Nuclear disaster site plans controlled release of radioactive water
Scientists say disposing of the water a little at a time is better than the alternative
The Tokyo Electric Power Company began construction on facilities at the end of July to release 1.37 million tons of radioactive water from the Fukushima Daiichi nuclear power plant into the ocean as soon as 2023. In 2011, an earthquake and tsunami destroyed the cooling mechanisms in the reactors at Fukushima, causing a nuclear meltdown. Since then, TEPCO, which owns the plant, has been working with the Japanese government, the International Atomic Energy Agency, and independent contractors to clean up the mess. But the proper way to dispose of radioactive waste has been hotly debated for decades—and Fukushima will likely be an important testbed for new techniques and technology.
TEPCO said that it must release the water because the plant is running out of storage space and because it’s risky to continue to store the water on land. But fishermen near where the water would be released worry that it will contaminate their fishing ground—or, at the very least, damage their reputation. Environmental groups like Greenpeace that oppose nuclear activity argue that the fishermen just got their ocean back after the disaster, and releasing the water will take it away again.
The damaged reactors need water pumped over them to keep them cool. Groundwater and rainwater also gather in the compromised structures that house the defunct reactors, and that water must be pumped out so it doesn’t seep back into the ground and cause further contamination. All told, the damaged plant creates about 170 tons of radioactive liquid every day that is stored in about 1,000 tanks on the site. A filtering system has removed most of the radioactive material from the water except tritium, a radioactive form of hydrogen that is harmful to humans only in large doses. No existing technology can remove it.
Benedict Jaeschke has been an environmental radiation consultant for 10 years and helps manage waste from nuclear sites. Before that, he studied the effects of tritium on marine life as part of his Ph.D. in ecotoxicology. While extreme amounts of concentrated tritium can harm marine life, something as diluted as the tritiated water at Fukushima would act like a bucket of red dye dumped off of a pier—you can see it for maybe a few seconds, but after that, it’s indistinguishable from the rest of the water.
TEPCO is not doing something new or uncommon, according to Don Seaborg, a professional engineer with almost 50 years of nuclear project experience. TEPCO has filtered the water, taking out radioactive materials like cesium and strontium that are very harmful to the environment and have a long half-life. Tritium changes the makeup of water by replacing a hydrogen atom with a tritium isotope of hydrogen—in essence making radioactive water, Jaeschke said.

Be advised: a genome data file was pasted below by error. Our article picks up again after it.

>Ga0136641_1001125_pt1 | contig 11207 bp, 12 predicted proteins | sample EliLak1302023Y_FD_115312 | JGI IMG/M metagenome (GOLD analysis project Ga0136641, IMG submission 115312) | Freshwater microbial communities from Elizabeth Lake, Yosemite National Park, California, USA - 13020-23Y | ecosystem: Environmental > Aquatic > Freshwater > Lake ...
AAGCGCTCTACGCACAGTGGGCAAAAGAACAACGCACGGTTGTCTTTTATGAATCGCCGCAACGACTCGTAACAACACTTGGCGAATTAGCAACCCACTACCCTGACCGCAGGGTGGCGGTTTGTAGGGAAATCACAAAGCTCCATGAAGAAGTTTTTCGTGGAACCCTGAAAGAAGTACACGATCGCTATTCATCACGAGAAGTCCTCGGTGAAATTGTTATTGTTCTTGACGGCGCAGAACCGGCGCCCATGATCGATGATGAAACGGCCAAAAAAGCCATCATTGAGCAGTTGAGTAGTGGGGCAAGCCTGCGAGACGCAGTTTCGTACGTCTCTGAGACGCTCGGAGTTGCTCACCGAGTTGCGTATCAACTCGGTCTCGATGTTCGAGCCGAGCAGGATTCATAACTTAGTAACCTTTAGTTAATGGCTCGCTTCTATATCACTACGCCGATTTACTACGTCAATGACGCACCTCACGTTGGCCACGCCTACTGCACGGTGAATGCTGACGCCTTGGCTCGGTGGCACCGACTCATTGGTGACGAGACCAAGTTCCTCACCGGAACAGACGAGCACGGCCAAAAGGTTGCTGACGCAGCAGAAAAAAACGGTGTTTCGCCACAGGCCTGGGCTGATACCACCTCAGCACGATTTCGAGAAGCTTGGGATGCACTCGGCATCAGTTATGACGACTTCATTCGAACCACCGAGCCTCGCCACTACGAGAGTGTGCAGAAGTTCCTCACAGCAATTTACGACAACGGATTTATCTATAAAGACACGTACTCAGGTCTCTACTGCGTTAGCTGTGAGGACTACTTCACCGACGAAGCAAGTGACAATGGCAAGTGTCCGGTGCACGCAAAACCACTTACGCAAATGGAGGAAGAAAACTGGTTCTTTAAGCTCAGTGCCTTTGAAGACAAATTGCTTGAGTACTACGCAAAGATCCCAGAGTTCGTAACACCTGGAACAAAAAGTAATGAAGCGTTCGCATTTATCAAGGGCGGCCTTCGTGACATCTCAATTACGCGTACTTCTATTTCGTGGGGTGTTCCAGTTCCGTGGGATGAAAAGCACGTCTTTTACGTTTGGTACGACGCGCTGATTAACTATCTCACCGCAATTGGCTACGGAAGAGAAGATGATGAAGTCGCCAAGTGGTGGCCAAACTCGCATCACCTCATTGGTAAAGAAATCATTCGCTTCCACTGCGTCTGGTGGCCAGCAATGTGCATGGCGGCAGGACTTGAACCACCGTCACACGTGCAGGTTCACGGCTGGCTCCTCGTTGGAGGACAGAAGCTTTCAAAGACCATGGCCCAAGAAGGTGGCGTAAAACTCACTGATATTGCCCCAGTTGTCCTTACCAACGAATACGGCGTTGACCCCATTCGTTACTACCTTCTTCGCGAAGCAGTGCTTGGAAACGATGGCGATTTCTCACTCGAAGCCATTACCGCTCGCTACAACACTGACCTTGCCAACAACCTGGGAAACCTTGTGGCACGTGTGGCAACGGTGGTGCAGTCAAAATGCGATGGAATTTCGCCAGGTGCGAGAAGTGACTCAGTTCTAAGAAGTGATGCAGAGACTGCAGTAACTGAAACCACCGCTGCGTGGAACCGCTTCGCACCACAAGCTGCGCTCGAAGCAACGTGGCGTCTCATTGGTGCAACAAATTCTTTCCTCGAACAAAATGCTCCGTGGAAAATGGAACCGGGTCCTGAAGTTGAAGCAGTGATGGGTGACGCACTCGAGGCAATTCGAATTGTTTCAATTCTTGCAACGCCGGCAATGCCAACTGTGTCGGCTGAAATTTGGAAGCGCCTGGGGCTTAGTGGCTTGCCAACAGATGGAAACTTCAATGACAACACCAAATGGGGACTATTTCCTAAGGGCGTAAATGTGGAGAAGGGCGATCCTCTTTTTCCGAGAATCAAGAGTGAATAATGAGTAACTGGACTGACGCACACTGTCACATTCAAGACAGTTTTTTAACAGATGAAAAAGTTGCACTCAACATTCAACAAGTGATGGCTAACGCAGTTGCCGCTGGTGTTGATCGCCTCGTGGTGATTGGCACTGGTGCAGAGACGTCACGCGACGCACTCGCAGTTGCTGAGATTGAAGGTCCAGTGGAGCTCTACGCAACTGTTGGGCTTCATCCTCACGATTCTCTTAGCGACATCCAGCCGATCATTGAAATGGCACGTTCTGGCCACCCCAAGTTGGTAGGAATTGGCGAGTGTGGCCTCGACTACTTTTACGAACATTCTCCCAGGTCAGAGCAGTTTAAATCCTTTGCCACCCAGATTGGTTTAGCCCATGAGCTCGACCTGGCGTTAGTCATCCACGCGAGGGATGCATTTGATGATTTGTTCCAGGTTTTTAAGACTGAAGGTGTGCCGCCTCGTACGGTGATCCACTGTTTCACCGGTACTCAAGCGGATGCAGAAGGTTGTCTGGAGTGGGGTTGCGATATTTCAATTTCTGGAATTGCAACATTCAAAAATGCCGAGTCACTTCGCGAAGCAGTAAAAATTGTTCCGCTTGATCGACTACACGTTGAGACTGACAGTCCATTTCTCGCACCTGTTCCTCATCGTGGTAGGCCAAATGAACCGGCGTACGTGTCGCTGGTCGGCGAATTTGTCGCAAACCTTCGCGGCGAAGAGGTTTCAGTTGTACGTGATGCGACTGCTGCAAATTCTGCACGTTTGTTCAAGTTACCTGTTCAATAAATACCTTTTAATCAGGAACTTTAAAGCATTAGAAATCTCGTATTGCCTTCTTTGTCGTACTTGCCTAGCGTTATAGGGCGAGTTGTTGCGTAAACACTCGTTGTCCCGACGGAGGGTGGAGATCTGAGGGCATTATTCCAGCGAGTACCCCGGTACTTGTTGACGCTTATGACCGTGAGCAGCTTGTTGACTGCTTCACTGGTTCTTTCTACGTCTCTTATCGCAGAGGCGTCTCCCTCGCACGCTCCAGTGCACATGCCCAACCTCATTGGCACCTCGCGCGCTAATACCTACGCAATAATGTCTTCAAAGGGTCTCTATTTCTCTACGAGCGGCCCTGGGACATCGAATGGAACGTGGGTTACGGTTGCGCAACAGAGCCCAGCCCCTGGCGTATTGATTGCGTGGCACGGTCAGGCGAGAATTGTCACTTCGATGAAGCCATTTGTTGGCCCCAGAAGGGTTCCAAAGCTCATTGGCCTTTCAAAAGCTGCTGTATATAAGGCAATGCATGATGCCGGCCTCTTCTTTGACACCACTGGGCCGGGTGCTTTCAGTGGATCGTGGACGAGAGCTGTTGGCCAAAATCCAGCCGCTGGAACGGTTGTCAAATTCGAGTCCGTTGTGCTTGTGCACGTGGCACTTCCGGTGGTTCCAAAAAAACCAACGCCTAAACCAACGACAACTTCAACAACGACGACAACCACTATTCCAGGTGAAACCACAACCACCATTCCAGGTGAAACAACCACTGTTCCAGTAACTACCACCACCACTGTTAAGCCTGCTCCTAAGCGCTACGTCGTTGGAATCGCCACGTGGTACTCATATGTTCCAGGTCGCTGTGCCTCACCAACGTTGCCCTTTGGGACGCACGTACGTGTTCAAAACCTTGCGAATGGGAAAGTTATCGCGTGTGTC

Since the technology to separate tritium from hydrogen in water doesn’t exist, TEPCO plans to release the water at 1/40 the concentration allowed by the government. TEPCO held public hearings to take questions and concerns from the fishermen in the area. But Seaborg said there are risks to continuing to store the water too. If another tsunami were to damage the storage containers, that tritiated water could be released into the ocean without being diluted at all.
Jaeschke has studied submerged biota—the flora and fauna of the region—in water with high concentrations of tritium and recorded the results. In these experiments, he said he used an extremely high concentration of tritium over a long period of time that was difficult to maintain even in controlled conditions. In those studies, the tritiated water harmed the environment in some ways. But it would be difficult for the wastewater at Fukushima to recreate that experiment. He said even if the plant dumped all the tritiated water into the ocean without diluting it, the water would spread out evenly throughout the ocean. It may take some time, but unless it’s dumped in a bay where there is little water movement, high concentrations of tritium would not cause lasting damage before dispersing.
The tritium could contaminate some fish, but the same principle applies. Since tritiated water acts just like regular water, if a fisherman put a contaminated fish in a bucket of clean water, within a few hours or days, the tritiated water would disperse evenly throughout the bucket through osmosis, making the levels of tritium in the fish negligible. “These things by their nature decay and disperse,” Jaeschke said. Tritium also has a relatively short half-life, only about 12.5 years. So the water that was first stored after the nuclear meltdown has almost reached it, and the water being released will be around for a short time compared to other chemicals, Jaeschke said.
The IAEA says that the Fukushima disaster is second only to Chernobyl in the extent of its damage, and TEPCO estimates it will take another 50 years to finalize the cleanup. Releasing the tritiated water is only the first step in removing waste. Since cleanup crews could not survive working near the reactors, and normal robots would stop working within minutes of exposure to the radiation, Veolia Nuclear Solutions, a U.S. manufacturer, is developing robots resistant to the radiation to help clean up the mess. Fukushima must continue to run water over the reactors until they are decommissioned. Then, TEPCO will have to decide what to do with the reactor fuel, and the questions will continue.
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